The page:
On November 19, 2010, the Securities and Exchange Commission (the “SEC”) issued two sets of proposed rules relating to the implementation of amendments to the Investment Advisers Act of 1940, as amended (the “Advisers Act”), contained within the Dodd-Frank Wall Street Reform and Consumer Protection Act (the “Dodd-Frank Act”).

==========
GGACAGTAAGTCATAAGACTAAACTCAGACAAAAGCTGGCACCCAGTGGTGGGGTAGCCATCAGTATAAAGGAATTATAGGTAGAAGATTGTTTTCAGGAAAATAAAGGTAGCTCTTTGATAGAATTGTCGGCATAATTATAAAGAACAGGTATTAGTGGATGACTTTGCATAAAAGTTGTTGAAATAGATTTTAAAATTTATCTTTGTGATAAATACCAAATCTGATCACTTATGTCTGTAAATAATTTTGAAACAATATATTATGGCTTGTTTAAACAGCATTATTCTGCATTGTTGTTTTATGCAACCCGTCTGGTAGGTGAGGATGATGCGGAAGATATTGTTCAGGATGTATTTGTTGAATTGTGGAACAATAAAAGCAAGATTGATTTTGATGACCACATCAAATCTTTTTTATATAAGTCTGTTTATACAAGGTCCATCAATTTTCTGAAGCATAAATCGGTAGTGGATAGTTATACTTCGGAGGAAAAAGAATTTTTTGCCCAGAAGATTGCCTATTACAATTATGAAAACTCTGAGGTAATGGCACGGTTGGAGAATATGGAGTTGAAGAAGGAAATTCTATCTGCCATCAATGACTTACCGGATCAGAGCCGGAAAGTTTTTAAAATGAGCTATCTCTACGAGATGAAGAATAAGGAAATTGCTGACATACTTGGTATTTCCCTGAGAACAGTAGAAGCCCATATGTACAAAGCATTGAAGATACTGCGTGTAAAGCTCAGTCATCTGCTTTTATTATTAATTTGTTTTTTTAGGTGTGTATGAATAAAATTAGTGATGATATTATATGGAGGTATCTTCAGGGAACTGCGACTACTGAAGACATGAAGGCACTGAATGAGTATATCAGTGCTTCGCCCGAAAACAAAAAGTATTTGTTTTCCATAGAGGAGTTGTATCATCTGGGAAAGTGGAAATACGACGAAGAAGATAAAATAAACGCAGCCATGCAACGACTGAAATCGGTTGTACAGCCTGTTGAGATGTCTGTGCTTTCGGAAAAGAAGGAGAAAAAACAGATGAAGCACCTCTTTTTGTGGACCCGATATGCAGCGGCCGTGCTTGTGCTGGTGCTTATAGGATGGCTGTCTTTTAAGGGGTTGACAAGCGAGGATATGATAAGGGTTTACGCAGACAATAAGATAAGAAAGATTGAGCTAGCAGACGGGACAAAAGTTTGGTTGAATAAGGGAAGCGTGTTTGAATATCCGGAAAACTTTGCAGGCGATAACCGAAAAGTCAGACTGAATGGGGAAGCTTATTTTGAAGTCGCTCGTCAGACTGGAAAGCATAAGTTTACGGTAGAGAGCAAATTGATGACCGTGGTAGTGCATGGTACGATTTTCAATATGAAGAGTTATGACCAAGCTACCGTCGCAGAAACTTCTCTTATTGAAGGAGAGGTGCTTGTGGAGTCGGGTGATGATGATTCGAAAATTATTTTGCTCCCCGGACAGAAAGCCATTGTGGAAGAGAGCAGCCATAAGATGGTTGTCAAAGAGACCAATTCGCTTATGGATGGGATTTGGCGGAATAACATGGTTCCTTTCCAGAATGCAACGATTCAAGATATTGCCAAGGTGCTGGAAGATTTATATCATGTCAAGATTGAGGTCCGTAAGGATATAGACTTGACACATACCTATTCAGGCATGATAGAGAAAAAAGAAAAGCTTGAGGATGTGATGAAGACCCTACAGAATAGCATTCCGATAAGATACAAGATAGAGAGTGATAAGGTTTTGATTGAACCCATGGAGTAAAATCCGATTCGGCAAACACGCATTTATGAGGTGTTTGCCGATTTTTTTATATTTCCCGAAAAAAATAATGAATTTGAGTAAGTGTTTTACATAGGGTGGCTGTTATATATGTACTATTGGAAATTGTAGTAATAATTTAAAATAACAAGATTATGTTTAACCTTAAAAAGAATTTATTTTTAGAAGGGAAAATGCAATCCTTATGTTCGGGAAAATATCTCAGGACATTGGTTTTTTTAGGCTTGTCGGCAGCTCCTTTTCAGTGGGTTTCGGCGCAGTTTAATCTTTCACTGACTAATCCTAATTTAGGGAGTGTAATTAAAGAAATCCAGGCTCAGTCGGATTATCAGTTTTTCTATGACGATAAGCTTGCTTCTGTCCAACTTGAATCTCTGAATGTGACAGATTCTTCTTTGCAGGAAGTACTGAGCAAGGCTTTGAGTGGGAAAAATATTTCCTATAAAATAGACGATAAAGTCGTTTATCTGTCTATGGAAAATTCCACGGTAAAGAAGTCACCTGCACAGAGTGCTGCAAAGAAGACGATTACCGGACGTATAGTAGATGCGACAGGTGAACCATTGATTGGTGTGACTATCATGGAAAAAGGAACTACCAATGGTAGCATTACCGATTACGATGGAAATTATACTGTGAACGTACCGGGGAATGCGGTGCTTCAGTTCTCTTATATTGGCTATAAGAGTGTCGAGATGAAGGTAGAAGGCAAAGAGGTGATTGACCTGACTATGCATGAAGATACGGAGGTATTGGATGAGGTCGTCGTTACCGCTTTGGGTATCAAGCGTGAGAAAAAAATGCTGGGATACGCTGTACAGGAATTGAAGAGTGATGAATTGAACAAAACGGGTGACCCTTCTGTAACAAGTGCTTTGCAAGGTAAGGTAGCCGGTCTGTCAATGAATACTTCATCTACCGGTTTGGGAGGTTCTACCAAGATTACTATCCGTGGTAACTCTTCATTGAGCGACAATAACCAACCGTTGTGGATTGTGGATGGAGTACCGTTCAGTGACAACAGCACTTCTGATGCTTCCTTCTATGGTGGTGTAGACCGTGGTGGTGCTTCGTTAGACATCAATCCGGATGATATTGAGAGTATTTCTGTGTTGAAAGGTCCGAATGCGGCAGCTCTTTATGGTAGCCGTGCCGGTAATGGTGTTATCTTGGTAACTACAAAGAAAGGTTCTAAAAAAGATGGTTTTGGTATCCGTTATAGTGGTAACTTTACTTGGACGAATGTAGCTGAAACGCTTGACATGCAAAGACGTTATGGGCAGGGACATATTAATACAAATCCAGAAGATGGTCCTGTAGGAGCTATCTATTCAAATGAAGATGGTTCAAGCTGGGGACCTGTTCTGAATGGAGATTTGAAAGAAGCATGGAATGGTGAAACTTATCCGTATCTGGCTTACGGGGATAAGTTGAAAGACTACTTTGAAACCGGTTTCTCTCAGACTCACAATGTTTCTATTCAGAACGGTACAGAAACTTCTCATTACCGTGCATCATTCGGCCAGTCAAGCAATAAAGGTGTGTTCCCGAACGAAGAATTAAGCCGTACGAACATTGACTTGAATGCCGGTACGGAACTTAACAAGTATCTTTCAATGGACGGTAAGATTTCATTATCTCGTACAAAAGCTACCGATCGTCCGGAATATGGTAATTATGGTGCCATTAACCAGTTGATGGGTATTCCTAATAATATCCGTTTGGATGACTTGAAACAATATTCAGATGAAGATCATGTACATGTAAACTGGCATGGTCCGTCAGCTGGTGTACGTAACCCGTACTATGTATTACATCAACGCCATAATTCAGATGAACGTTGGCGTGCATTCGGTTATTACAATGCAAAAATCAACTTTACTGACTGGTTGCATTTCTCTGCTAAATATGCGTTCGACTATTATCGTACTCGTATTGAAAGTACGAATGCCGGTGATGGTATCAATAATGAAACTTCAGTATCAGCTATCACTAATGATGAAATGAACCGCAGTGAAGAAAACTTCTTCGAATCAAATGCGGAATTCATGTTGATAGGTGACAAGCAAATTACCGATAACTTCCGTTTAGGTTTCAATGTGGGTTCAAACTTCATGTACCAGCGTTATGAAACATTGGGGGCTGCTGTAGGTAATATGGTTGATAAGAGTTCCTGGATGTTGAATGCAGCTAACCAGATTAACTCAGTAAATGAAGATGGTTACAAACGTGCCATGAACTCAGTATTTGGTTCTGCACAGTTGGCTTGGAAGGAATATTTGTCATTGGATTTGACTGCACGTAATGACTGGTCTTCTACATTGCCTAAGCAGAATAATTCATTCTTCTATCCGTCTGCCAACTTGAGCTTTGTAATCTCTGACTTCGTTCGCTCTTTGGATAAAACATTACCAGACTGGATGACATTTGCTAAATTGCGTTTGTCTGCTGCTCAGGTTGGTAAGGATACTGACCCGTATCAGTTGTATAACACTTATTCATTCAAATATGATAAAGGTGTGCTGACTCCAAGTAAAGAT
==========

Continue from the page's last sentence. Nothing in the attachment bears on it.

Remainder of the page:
The first set of proposed rules (the “Implementing Rules”) addresses the implementation of the new registration requirements. Among the changes contained in the Dodd-Frank Act was the removal of the exemption from registration which enabled investment advisers with fewer than 15 clients to avoid registration with the SEC. The Dodd-Frank Act also increased the threshold for registration with the SEC from $25 million in assets under management to $100 million. In addition to raising this threshold, the Dodd-Frank Act set forth new provisions relating to advisers with assets under management between $25 million and $100 million, or “mid-sized advisers.”